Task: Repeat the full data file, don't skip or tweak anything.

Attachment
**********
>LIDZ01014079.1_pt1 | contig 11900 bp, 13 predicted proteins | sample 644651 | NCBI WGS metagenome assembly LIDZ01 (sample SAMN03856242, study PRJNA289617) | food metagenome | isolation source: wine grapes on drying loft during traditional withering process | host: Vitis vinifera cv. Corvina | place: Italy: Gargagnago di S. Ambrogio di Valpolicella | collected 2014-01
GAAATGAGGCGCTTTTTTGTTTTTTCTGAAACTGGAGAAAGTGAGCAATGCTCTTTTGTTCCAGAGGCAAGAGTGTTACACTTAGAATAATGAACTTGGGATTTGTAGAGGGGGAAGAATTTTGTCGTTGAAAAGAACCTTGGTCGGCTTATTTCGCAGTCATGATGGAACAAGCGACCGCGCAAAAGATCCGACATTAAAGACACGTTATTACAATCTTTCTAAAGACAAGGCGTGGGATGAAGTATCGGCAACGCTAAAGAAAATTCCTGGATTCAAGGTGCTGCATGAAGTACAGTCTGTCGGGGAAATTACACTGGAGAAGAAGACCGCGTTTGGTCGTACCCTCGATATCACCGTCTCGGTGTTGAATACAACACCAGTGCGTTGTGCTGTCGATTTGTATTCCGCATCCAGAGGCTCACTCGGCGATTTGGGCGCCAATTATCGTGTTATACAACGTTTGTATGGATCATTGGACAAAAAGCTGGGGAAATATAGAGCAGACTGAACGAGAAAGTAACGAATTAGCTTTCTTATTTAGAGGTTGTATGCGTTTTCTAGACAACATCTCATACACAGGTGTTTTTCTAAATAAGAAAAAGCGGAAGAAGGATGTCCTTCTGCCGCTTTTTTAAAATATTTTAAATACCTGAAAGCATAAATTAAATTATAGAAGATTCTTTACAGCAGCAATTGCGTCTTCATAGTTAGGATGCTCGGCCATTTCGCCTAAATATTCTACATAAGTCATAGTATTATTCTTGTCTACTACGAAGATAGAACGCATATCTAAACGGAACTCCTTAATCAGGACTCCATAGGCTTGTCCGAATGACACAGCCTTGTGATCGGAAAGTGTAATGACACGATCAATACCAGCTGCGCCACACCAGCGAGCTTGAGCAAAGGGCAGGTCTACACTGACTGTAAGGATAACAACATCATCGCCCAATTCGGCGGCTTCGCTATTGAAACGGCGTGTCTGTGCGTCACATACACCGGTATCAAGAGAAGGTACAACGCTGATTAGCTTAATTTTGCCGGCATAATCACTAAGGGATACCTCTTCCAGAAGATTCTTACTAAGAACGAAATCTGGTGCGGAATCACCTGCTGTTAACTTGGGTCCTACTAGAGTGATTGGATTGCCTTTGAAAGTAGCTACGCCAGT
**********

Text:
>LIDZ01014079.1_pt1 | contig 11900 bp, 13 predicted proteins | sample 644651 | NCBI WGS metagenome assembly LIDZ01 (sample SAMN03856242, study PRJNA289617) | food metagenome | isolation source: wine grapes on drying loft during traditional withering process | host: Vitis vinifera cv. Corvina | place: Italy: Gargagnago di S. Ambrogio di Valpolicella | collected 2014-01
GAAATGAGGCGCTTTTTTGTTTTTTCTGAAACTGGAGAAAGTGAGCAATGCTCTTTTGTTCCAGAGGCAAGAGTGTTACACTTAGAATAATGAACTTGGGATTTGTAGAGGGGGAAGAATTTTGTCGTTGAAAAGAACCTTGGTCGGCTTATTTCGCAGTCATGATGGAACAAGCGACCGCGCAAAAGATCCGACATTAAAGACACGTTATTACAATCTTTCTAAAGACAAGGCGTGGGATGAAGTATCGGCAACGCTAAAGAAAATTCCTGGATTCAAGGTGCTGCATGAAGTACAGTCTGTCGGGGAAATTACACTGGAGAAGAAGACCGCGTTTGGTCGTACCCTCGATATCACCGTCTCGGTGTTGAATACAACACCAGTGCGTTGTGCTGTCGATTTGTATTCCGCATCCAGAGGCTCACTCGGCGATTTGGGCGCCAATTATCGTGTTATACAACGTTTGTATGGATCATTGGACAAAAAGCTGGGGAAATATAGAGCAGACTGAACGAGAAAGTAACGAATTAGCTTTCTTATTTAGAGGTTGTATGCGTTTTCTAGACAACATCTCATACACAGGTGTTTTTCTAAATAAGAAAAAGCGGAAGAAGGATGTCCTTCTGCCGCTTTTTTAAAATATTTTAAATACCTGAAAGCATAAATTAAATTATAGAAGATTCTTTACAGCAGCAATTGCGTCTTCATAGTTAGGATGCTCGGCCATTTCGCCTAAATATTCTACATAAGTCATAGTATTATTCTTGTCTACTACGAAGATAGAACGCATATCTAAACGGAACTCCTTAATCAGGACTCCATAGGCTTGTCCGAATGACACAGCCTTGTGATCGGAAAGTGTAATGACACGATCAATACCAGCTGCGCCACACCAGCGAGCTTGAGCAAAGGGCAGGTCTACACTGACTGTAAGGATAACAACATCATCGCCCAATTCGGCGGCTTCGCTATTGAAACGGCGTGTCTGTGCGTCACATACACCGGTATCAAGAGAAGGTACAACGCTGATTAGCTTAATTTTGCCGGCATAATCACTAAGGGATACCTCTTCCAGAAGATTCTTACTAAGAACGAAATCTGGTGCGGAATCACCTGCTGTTAACTTGGGTCCTACTAGAGTGATTGGATTGCCTTTGAAAGTAGCTACGCCAGT